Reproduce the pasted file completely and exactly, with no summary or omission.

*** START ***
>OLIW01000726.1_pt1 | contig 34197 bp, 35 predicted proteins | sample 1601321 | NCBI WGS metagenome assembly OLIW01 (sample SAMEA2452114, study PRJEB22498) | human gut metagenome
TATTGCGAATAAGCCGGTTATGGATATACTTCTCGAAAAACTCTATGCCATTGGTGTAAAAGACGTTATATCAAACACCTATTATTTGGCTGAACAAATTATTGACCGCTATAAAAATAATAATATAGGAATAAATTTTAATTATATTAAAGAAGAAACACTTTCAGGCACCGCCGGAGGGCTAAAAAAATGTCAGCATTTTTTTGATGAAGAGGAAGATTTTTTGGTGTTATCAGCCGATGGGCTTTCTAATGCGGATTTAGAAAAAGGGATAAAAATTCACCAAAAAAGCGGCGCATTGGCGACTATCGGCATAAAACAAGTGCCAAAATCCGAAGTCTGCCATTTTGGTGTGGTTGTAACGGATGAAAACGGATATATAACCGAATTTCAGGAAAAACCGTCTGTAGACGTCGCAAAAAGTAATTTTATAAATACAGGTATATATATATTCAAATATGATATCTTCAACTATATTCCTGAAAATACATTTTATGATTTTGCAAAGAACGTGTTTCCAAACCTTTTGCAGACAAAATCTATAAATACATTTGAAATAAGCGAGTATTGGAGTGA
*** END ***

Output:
>OLIW01000726.1_pt1 | contig 34197 bp, 35 predicted proteins | sample 1601321 | NCBI WGS metagenome assembly OLIW01 (sample SAMEA2452114, study PRJEB22498) | human gut metagenome
TATTGCGAATAAGCCGGTTATGGATATACTTCTCGAAAAACTCTATGCCATTGGTGTAAAAGACGTTATATCAAACACCTATTATTTGGCTGAACAAATTATTGACCGCTATAAAAATAATAATATAGGAATAAATTTTAATTATATTAAAGAAGAAACACTTTCAGGCACCGCCGGAGGGCTAAAAAAATGTCAGCATTTTTTTGATGAAGAGGAAGATTTTTTGGTGTTATCAGCCGATGGGCTTTCTAATGCGGATTTAGAAAAAGGGATAAAAATTCACCAAAAAAGCGGCGCATTGGCGACTATCGGCATAAAACAAGTGCCAAAATCCGAAGTCTGCCATTTTGGTGTGGTTGTAACGGATGAAAACGGATATATAACCGAATTTCAGGAAAAACCGTCTGTAGACGTCGCAAAAAGTAATTTTATAAATACAGGTATATATATATTCAAATATGATATCTTCAACTATATTCCTGAAAATACATTTTATGATTTTGCAAAGAACGTGTTTCCAAACCTTTTGCAGACAAAATCTATAAATACATTTGAAATAAGCGAGTATTGGAGTGA